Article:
manifestation in the totality of its manifold, particular, concrete forms. But, in that case, its expression in an infinite series is ever incomplete and deficient in unity.

The expanded relative value-form is, however, nothing but the sum of the elementary relative expressions or equations of the first kind, such as:

20 yards of linen = 1 coat
20 yards of linen = 10 Ibs. of tea, etc.

Each of these implies the corresponding inverted equation,

1 coat = 20 yards of linen
10 Ibs. of tea = 20 yards of linen, etc.

In fact, when a person exchanges his linen for many other commodities, and thus expresses its value in a series of other commodities, it necessarily follows, that the various owners of the latter exchange them for the linen, and consequently express the value of their various commodities in one and the same third commodity, the linen. If then, we reverse the series, 20 yards of linen = 1 coat or = 10 Ibs. of tea, etc., that is to say, if we give expression to the converse relation already implied in the series, we get,

C. The General Form of Value
1 coat
10 Ibs. of tea
40 lbs. of coffee
1 quarter of corn=20 yards of linen
2 ounces of gold
1/2 a ton of iron
x Commodity A., etc.

1. The altered character of the form of value

All commodities now express their value (1) in an elementary form, because in a single commodity; (2) with unity, because in one and the same commodity. This form of value is elementary and the same for all, therefore general.

The forms A and B were fit only to express the value of a commodity as something distinct from its use- value or material form.

The first- form, A, furnishes such equations as the following:

1 coat = 20 yards of linen,
10 lbs. of tea = 1/2 a ton of iron.

The value of the coat is equated to linen, that of the tea to iron. But to be equated to linen, and again to iron, is to be as different as are linen and iron. This forms it is plain, occurs practically only in the first beginning, when the products of labour are converted into commodities by accidental and occasional exchanges.

The second form, B, distinguishes, in a more adequate manner than the first, the value of a commodity from its use-value, for the value of the coat is there placed in contrast under all possible shapes with the bodily form of the coat; it is equated to linen, to iron, to tea, in short, to everything else, only not to itself, the coat. On the other hand, any general expression of value common to all is directly excluded; for, in the equation of value of each commodity, all other commodities now appear only under the form of equivalents. The expanded form of value comes into actual existence for the first time so soon as a particular product of labour, such as cattle, is no longer exceptionally, but habitually, exchanged for various other commodities.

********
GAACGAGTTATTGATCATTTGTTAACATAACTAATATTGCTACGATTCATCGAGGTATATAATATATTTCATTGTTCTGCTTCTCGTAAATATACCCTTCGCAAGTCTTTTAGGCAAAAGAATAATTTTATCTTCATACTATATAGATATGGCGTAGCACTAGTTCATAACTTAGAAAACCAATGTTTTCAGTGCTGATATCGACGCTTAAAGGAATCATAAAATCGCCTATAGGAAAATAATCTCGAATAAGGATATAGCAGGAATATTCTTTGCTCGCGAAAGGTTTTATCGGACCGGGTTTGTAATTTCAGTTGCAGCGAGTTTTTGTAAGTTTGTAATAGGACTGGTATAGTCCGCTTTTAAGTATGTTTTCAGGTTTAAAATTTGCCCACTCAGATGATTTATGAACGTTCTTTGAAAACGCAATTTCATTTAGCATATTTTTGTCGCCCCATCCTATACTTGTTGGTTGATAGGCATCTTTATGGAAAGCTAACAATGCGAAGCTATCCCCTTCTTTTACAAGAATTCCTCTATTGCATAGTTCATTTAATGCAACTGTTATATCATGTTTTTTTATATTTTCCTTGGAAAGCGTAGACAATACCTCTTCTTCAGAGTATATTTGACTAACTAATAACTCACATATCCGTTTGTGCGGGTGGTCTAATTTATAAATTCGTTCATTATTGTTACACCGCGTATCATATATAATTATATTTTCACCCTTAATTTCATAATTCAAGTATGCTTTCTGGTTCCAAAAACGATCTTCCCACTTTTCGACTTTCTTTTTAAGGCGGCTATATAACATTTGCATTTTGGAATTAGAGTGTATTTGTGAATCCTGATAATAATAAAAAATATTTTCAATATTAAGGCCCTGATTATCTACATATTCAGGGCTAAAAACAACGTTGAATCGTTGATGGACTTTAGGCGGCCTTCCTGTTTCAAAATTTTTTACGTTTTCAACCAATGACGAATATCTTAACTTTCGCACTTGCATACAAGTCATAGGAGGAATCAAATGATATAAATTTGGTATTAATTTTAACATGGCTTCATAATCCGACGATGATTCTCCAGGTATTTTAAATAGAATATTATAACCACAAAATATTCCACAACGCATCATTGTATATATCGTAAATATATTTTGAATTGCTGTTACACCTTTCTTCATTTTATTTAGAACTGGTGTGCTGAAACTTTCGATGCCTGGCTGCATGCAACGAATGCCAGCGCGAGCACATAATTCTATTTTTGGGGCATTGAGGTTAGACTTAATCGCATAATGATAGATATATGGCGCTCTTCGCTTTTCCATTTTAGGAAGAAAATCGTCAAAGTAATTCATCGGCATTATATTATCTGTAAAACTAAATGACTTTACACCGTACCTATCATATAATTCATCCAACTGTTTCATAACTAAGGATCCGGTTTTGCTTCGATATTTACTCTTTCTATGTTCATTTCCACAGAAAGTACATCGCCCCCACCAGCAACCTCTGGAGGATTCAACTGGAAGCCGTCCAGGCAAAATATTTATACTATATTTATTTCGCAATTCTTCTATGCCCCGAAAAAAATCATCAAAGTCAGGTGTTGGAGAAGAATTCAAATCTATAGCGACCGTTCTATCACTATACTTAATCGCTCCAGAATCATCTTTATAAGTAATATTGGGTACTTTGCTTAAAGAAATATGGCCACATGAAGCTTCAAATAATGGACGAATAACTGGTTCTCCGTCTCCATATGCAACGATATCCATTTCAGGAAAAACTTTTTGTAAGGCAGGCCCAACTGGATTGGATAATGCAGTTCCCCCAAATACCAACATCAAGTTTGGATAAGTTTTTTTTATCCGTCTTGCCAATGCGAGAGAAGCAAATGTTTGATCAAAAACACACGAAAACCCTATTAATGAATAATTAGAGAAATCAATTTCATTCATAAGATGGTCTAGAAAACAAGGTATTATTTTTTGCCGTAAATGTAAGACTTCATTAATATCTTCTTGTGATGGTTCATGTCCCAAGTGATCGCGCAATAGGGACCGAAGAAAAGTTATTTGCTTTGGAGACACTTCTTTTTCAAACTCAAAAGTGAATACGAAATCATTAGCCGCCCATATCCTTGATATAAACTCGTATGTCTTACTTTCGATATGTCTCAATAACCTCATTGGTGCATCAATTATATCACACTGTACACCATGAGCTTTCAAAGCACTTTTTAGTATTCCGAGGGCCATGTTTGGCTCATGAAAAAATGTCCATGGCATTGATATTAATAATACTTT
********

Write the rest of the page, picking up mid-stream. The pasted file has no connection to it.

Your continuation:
The third and lastly developed form expresses the values of the whole world of commodities in terms of a single commodity set apart for the purpose, namely, the linen, and thus represents to us their values by means of their equality with linen. The value of every commodity is now, by being equated to linen, not only differentiated from its own use-value, but from all other use-values generally, and is, by that very fact, expressed as that which is common to all commodities. By this form, commodities are, for the first time, effectively brought into relation with one another as values, or made to appear as exchange- values.

The two earlier forms either express the value of each commodity in terms of a single commodity of a different kind, or in a series of many such commodities. In both cases, it is, so to say, the special

  By PanEris using Melati.

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